A TriStar release, Pompeii is now available on DVD, Blu-ray, and the two-disc Blu-ray 3D + Blu-ray set reviewed here.

Pompeii: Blu-ray 3D + Blu-ray cover art -- click to buy from Amazon.com Blu-ray 3D & Blu-ray Details

2.40:1 Widescreen
5.1 DTS HD-MA (English), Dolby Digital 5.1 (Descriptive Video Service)
Subtitles: English, English for Hearing Impaired, Spanish
Not Closed Captioned; Extras Subtitled in English
Release Date: May 20, 2014
Two single-sided, dual-layered discs (BD-50s)
Suggested Retail Price: $45.99
Blue Keepcase with Side Snap in Cardboard Slipcover
Also available as standalone Blu-ray ($35.99 SRP), DVD ($28.98 SRP)
and on Amazon Instant Video

VIDEO and AUDIO

Pompeii may not be a terribly impressive film visually, but that is no fault of the Blu-ray's. The 2.40:1 transfer is sharp and pristine, allowing us to almost marvel at the CGI-heavy compositions. The 5.1 DTS-HD master audio is predictably potent, without the peaks and valleys that require you to watch with remote in hand.

Most significant among the deleted and alternate scenes section are this female character, seen here addressing Severus, who dies. The Costume Shop celebrates the film's ability to dress the cast flatteringly but with period authenticity.

BONUS FEATURES, MENUS, PACKAGING and DESIGN

All relegated to the standard Blu-ray, the bonus features begin with an audio commentary by director Paul W.S. Anderson and producer Jeremy Bolt. It defies my general opinion that a commentary is usually only as good as the movie it's attached to. The two display passion for the project, with Anderson confessing a long-held interest in the lost city.
They talk about working within the confines of PG-13, Harington's abs (not only real, but deemed important enough to reshoot some scenes for), the influence of Titanic on the love story, shooting in Toronto with a large cast of extras drawn from the city's Italian population, efforts taken in the name of realism (e.g. using overhead photography of the real Pompeii ruins as a foundation), and the hubris of humanity (as evidenced by the millions who continue to live in the radius of the still-active Vesuvius). The full discussion reveals more thought went into this than you'd expect and while one viewing of the film will be more than enough for most, this was a pleasant surprise.

The all-HD video extras begin with a whopping 20 deleted and alternate scenes (23:32). They offer more of every major character (and one character who's otherwise cut from the film), but nothing meaningful that would have changed the film as a whole.

"The Assembly" (7:14) celebrates the cast, overstating each of their contributions to the film. "The Journey" (7:42) discusses creating the ancient setting. As you can guess, "The Costume Shop" (6:52) turns our attention to the film's period costume design. "The Volcanic Eruption" (7:06) covers the visual effects needed to bring the disaster to life. "The Gladiators" (6:23) addresses the fight choreography and stunts.

Director Paul W.S. Anderson shows Kit Harrington how to fight like a gladiator in "Pompeii: Buried in Time." What volcano? Lovers embrace in front of an erupting Mt. Vesuvius on the "Pompeii" Blu-ray menu>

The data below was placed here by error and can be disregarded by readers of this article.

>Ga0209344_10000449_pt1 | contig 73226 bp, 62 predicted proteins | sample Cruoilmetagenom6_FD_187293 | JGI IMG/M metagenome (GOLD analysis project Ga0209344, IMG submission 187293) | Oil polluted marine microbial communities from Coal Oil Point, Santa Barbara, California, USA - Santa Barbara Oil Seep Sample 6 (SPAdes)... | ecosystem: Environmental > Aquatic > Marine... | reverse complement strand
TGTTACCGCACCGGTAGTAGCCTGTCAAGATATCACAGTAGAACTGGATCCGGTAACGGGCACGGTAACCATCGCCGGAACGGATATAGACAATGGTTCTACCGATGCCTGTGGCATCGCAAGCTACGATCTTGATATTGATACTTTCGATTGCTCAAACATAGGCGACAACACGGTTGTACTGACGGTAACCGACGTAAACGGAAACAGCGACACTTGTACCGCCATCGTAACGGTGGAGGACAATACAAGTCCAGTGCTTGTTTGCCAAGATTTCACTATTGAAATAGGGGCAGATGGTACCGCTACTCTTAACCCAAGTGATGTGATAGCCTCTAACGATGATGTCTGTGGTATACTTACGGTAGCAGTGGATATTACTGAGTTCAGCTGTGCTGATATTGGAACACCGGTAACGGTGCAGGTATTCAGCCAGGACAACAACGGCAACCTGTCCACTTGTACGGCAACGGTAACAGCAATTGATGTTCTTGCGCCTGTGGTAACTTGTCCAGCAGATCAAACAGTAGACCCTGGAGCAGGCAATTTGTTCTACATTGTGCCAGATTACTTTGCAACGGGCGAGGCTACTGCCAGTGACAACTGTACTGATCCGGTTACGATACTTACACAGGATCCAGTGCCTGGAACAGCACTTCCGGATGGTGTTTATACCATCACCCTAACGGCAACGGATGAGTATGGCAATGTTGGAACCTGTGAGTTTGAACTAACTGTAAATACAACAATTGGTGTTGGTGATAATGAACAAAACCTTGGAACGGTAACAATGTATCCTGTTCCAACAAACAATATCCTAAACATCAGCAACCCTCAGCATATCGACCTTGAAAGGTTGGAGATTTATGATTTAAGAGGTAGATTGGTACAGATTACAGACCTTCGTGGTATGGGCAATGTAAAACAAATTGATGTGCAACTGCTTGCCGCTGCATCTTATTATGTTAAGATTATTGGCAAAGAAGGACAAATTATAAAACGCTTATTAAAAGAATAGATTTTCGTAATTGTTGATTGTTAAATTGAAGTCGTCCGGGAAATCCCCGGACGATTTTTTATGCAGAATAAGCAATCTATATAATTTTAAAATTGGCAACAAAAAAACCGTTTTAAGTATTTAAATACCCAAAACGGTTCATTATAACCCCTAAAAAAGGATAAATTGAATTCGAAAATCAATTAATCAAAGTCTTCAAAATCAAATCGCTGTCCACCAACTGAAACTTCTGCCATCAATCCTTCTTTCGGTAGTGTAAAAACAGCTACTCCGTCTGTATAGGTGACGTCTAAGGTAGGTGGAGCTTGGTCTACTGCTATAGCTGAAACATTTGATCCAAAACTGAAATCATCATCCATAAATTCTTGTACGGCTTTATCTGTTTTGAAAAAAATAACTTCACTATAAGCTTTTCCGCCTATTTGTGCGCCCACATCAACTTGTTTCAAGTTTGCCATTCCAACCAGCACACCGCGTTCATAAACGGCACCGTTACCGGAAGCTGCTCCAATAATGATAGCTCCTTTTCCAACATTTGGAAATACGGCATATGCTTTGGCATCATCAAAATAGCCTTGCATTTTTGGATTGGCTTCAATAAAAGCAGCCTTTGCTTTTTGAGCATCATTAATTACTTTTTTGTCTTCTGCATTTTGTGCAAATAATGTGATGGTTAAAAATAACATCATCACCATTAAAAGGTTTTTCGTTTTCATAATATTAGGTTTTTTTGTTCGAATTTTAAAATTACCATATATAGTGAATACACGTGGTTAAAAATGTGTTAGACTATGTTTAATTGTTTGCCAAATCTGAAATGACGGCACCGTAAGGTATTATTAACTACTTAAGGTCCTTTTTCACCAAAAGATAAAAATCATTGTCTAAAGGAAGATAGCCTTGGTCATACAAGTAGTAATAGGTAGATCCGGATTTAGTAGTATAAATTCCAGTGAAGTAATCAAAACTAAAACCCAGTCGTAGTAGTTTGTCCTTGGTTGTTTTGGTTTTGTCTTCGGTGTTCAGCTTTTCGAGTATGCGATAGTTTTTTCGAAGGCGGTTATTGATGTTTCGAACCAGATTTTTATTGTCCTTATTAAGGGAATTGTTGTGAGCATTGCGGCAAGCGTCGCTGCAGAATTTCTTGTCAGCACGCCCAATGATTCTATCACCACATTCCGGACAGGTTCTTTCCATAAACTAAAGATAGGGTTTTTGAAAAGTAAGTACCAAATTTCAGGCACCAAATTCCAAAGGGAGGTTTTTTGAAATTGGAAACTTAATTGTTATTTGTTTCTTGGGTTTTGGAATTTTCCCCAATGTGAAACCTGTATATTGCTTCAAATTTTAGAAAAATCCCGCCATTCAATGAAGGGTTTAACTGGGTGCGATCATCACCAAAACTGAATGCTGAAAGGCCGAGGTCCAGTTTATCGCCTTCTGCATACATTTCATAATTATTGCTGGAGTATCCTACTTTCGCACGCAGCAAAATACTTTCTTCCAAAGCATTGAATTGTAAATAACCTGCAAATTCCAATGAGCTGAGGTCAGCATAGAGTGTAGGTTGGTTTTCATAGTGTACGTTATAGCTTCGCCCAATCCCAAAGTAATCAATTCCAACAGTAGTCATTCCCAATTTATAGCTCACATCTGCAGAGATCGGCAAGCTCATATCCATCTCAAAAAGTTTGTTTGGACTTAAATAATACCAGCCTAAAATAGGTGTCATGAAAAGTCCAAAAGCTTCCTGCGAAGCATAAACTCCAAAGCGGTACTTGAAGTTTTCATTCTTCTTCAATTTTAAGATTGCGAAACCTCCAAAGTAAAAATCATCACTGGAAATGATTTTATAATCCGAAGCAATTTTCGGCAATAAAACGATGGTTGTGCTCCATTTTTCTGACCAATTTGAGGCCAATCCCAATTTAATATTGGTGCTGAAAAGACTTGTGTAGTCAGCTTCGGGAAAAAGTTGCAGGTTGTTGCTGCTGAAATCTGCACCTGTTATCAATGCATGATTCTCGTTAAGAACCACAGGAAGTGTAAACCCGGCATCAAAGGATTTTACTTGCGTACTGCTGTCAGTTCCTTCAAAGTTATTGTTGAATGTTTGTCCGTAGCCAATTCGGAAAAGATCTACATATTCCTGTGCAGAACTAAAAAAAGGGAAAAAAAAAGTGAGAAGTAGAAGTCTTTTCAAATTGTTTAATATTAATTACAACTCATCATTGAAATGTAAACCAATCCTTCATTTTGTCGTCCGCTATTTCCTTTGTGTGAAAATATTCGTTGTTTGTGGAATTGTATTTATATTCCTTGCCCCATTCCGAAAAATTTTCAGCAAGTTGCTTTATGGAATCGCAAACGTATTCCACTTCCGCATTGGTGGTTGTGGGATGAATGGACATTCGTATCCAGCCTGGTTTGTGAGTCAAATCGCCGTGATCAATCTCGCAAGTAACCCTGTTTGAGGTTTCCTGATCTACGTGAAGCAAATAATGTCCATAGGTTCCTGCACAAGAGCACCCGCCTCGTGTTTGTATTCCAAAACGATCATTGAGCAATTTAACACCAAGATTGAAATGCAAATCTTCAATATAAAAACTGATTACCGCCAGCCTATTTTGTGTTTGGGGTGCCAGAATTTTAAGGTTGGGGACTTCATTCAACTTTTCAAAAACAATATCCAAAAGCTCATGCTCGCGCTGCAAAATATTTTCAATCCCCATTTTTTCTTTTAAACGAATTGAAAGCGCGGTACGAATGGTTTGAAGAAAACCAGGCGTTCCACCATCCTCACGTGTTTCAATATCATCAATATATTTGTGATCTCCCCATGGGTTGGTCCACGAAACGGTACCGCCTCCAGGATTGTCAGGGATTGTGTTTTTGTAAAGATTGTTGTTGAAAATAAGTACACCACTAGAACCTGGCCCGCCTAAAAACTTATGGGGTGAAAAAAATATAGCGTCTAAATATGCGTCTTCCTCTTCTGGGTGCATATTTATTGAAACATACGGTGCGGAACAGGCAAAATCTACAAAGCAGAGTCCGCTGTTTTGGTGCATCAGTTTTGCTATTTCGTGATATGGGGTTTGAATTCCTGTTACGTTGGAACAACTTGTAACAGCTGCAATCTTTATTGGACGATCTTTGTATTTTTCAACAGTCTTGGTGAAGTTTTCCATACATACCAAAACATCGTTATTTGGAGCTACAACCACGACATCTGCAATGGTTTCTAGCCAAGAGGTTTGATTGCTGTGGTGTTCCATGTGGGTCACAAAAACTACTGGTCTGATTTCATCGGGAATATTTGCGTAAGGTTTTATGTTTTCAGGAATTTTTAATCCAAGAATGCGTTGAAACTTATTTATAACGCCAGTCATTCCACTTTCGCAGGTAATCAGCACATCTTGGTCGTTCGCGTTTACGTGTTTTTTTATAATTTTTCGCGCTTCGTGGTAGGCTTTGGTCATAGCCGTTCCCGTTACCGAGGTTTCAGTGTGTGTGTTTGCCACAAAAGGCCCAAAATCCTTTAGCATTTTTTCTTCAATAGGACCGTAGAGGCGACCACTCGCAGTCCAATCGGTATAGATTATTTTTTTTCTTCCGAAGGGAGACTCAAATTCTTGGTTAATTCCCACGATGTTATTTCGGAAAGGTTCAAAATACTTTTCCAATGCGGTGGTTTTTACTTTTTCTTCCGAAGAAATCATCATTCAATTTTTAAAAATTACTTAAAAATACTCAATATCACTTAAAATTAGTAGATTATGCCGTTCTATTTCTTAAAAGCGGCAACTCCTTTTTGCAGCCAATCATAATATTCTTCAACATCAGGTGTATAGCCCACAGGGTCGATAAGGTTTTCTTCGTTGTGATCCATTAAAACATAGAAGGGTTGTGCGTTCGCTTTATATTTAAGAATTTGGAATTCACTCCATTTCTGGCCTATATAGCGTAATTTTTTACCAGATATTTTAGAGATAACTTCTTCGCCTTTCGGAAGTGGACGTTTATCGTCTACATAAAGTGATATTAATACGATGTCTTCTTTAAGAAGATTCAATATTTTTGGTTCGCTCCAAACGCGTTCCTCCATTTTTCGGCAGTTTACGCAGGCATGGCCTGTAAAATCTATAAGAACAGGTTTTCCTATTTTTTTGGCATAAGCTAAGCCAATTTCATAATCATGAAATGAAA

Finally, "Pompeii: Buried in Time" (24:06) surprisingly turns out to be a long featurette that provides general making-of material (with ample behind-the-scenes looks) in addition to considering the real history being dramatized.
It probably ought to be listed first.

The simple menu plays score over an eye-catching static shot adapted from poster art. As usual, Sony authors the Blu-rays to support bookmarks and resuming.

The Blu-ray opens with Sony's "Be Moved" promo and trailers for That Awkward Moment, The Monuments Men, Afflicted, and A Fighting Man. The Previews menu holds the same trailers plus one for Stalingrad. The Blu-ray 3D includes a trailer for The Amazing Spider-Man 2. Pompeii's own trailer is not found on either disc.

The two discs take opposite sides of a side-snapped standard-sized keepcase, which is fitted with a Digital HD UltraViolet insert and topped by a slipcover recycling the same artwork below.

Boom goes the dynamite! Mount Vesuvius erupts, sending smoke, ash, and fireballs to nearby Pompeii.

CLOSING THOUGHTS

Pompeii is a very bad movie that you nonetheless should have little difficulty enduring and maybe even enjoying in some guilty fashion. Clearly not intended for history or science buffs, it's turn-off-your-brain entertainment that despite an abundance of stupidity and unoriginality almost somehow works on some level.

Sony's Blu-ray 3D edition boasts a strong feature presentation and a hearty supply of extras highlighted by an unexpectedly substantial audio commentary. I can't recommend the movie, but this release is certainly satisfactory.

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Jared Harris: Sherlock Holmes: A Game of Shadows The Curious Case of Benjamin Button | Carrie-Anne Moss: Disturbia
Spartacus: Blood & Sand (The Complete First Season) John Carter Prince of Persia: The Sands of Time
Disaster Movies: Titanic Voyage to the Bottom of the Sea The Impossible | Written by Michael Robert Johnson: Sherlock Holmes

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Reviewed June 12, 2014.



Text copyright 2014 DVDizzy.com. Images copyright 2014 TriStar Pictures, FilmDistrict, Impact Pictures (Pompeii), Constantin Film International, and Sony Pictures Home Entertainment.
Unauthorized reproduction prohibited.